Cost of Tolls too high for new Gundagai Bridge

21 December 1867The Tumut and Adelong Times

We have all rejoice over the benefits which the completion of the magnificent iron bridge over the Murrumbidgee confers, especially on districts south of its blanks; have exultingly anticipated the increased facilities for the transit of goods, produce, flocks, herds, &c., that the conquest of the obstacles the great river presents in times of flood would effect; and have lauded the wise liberality and true economy that Government has evinced in the resolve to render the work uniform and complete by constructing a permanent approach that will enable travellers of every description to avail themselves of this viaduct in all seasons.

In a great measure, our expectations have been realised but modifications in the present scale of charges seem desirable and even necessary to develop the utility of the bridge to its fullest extent, and to afford to all classes an opportunity of participation in the advantages it offers.

The amount levied for the transit of vehicles, horses, and foot passengers is not, we believe, considered immoderate; but the toll of 4d. a head for mobs of cattle, 6d. per head for mobs of horses, and of 1d. per head for flocks of sheep is generally regarded as excessive.

In support of this view we may mention that within the last month several flocks consisting of from five to thirteen thousand sheep approached Gundagai, and that it was intended they should there cross the Murrumbidgee.

The superintendant in charge, however, on ascertaining the amount of toll that would be exacted, caused them to be turned back, and avowed his determination to wend his way to Wagga Wagga and to cross there, rather than submit to what he deemed an exorbitant charge.

When it is considered that he would have had to pay £54 3s. 4d. for the transit of one flock alone there does seem considerable force in his objection, and the fact of his being willing to make a detour of 100 miles to cross by a private bridge sufficiently proves the earnestness and sincerity of his dislike to the rates as levied at Gundagai.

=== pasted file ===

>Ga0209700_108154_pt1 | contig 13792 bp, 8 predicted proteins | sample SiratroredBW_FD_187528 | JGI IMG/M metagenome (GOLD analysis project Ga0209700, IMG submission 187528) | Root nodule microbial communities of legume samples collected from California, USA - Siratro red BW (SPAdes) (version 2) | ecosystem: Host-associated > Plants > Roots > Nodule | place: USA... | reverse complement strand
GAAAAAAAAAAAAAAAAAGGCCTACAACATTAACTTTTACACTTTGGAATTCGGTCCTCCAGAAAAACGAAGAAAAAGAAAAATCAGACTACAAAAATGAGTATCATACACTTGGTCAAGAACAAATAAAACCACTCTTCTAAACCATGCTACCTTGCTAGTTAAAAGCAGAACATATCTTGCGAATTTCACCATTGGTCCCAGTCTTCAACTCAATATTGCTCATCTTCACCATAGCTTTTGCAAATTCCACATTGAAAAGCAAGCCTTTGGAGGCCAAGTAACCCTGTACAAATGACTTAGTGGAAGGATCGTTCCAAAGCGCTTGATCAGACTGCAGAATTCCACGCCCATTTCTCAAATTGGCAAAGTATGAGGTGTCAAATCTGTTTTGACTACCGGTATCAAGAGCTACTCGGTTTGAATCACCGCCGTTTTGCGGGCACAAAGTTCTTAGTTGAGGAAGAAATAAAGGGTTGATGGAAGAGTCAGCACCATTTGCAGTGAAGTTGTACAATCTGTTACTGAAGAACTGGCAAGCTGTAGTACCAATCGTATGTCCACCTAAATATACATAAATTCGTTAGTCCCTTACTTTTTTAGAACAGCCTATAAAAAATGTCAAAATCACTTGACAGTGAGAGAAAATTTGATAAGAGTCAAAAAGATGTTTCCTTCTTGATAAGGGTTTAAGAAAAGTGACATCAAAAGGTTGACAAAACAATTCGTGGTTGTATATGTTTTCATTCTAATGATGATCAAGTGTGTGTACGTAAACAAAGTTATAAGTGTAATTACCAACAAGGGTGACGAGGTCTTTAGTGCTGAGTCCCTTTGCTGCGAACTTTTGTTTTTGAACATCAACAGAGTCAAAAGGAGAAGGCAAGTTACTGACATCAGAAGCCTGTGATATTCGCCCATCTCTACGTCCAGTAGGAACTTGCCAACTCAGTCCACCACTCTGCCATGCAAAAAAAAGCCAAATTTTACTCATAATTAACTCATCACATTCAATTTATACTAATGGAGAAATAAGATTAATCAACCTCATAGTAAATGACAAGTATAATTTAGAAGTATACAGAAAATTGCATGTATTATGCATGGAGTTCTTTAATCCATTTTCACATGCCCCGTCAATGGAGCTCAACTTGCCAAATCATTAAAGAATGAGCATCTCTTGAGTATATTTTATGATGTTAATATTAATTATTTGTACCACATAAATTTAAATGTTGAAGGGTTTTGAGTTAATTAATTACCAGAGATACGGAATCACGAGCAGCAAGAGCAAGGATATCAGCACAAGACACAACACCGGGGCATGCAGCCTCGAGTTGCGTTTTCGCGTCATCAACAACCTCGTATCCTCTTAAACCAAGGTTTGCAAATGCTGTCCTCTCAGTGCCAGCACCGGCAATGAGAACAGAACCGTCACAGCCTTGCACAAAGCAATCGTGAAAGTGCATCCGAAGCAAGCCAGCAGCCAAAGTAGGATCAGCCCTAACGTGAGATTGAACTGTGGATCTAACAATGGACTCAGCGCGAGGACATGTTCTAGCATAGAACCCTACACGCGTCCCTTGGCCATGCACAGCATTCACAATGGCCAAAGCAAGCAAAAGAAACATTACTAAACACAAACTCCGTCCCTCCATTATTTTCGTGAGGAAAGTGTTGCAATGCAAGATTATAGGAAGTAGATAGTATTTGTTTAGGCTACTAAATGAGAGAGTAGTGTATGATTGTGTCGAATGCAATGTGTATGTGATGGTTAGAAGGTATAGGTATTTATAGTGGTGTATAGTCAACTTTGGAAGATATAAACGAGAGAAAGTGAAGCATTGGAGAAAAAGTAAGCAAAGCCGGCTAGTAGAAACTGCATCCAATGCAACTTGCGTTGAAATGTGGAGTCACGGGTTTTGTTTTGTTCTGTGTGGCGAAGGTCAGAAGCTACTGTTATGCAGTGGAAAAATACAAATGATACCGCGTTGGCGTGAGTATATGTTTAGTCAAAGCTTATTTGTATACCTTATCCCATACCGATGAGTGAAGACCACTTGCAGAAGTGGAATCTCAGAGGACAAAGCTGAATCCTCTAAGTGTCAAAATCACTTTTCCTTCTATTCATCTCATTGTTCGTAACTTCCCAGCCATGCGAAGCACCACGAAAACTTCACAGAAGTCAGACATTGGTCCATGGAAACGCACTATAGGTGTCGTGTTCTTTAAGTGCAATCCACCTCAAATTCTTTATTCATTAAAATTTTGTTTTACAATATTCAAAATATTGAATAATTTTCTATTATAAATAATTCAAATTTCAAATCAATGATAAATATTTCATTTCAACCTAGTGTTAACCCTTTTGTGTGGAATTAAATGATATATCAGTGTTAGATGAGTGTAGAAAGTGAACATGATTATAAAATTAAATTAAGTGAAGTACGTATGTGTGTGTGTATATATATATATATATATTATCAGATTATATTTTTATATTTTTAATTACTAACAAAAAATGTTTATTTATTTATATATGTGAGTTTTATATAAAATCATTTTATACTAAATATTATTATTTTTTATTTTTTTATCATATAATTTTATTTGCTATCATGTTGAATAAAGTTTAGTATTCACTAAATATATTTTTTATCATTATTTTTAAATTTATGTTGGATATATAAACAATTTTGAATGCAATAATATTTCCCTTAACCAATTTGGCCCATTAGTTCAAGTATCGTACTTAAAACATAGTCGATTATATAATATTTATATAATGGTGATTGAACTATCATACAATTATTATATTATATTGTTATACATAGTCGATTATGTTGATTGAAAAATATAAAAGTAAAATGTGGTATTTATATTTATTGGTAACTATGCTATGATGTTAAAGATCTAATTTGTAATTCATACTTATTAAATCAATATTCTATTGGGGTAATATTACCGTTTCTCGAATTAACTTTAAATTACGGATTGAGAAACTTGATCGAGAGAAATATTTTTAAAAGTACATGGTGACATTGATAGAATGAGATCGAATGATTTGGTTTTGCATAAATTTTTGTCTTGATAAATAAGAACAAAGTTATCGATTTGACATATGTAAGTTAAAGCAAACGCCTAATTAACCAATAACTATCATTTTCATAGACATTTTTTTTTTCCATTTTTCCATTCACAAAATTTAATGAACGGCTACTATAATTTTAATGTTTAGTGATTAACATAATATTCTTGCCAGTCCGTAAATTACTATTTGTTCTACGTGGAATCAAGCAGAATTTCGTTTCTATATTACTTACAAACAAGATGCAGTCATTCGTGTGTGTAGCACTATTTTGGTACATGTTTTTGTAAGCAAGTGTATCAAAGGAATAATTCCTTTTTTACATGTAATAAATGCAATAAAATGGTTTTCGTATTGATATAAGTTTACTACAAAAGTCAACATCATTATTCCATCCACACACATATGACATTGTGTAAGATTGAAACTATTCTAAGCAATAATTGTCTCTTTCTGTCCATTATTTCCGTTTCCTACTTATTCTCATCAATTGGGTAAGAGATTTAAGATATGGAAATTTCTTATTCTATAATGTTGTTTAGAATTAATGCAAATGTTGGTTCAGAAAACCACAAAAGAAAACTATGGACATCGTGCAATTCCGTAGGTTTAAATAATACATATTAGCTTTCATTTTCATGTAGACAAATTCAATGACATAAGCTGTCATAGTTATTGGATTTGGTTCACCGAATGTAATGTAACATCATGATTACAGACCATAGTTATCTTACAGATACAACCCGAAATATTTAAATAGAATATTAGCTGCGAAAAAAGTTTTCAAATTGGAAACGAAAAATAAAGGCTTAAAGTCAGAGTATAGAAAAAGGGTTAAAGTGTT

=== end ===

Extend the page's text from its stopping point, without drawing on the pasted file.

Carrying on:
As regards cattle, also the charge of 4d. a head seems un-necessarily high, and is calculated, to induce the owners or those in charge of large herds to resort to the hazardous mode of swimming the cattle across the river, to avoid disbursing a serious sum to obtain the safe but expensive mode of transit the bridge, under existing regulations, affords them.

The exaction of such tolls not only defeats the object for which they are imposed, but inflicts a serious injury on a portion of the public, by rendering benefits in which they should participate nugatory so for as they are concerned.

Everyone will concede the right of Government to secure an adequate recompense for its original outlay; but in such cases just and considerate policy does not grasp greedily for the highest obtainable sum, but exacts a moderate payment that is sufficiently remunerative without being unduly burdensome.

In the end this course will ever be found not only the fairest and most popular but the one that will produce best returns. If the shareholders of the private bridge at Wagga Wagga can afford to content themselves with a lower toll than that charged at Gundagai for crossing the river, surely that is presumptive evidence that the present rate at the latter place should be reduced.

At Wagga Wagga, we understand, a sort of sliding scale is adopted, so mulch being charged for the first thousand head of cattle or sheep, and a lower sum for each succeeding like number; but this mode is open to the objection that the comparatively poor man and small owner has to pay for the transit of his flock or herd at the maximum rate, while his wealth neighbour who owns a thousand head to his one, draft's a large proportion over at the minimum rate.

 Even-handed justice demands that such imposts as the tolls we speak of should be fairly distributed, and that those who are best able to afford it and who make most use of the accommodation, should pay their due proportion.

Such, we believe, are the sentiments of' our Gundagai, neighbours, who are about to memorialise the proper authorities relative to this subject, and to suggest that the present bridge tolls be lowered to 3d. a head for horses, 2d. a head for cattle, and a farthing a head for sheep.

This, we think, would amply suffice, and would probably be found to' pay better than the rates now exacted.

As, moreover, the toll keeper if he is not satisfied with the statement given of the numbers of the flocks or herds, can cause those in charge to make an affidavit as to their number before a magistrate, there would be no difficulty in carrying out this plan.

We trust the recommendation of our neighbours will be complied with, and that here-after we shaft not hear of sheep or cattle travelling miles away from their direct route to avoid toll exactions.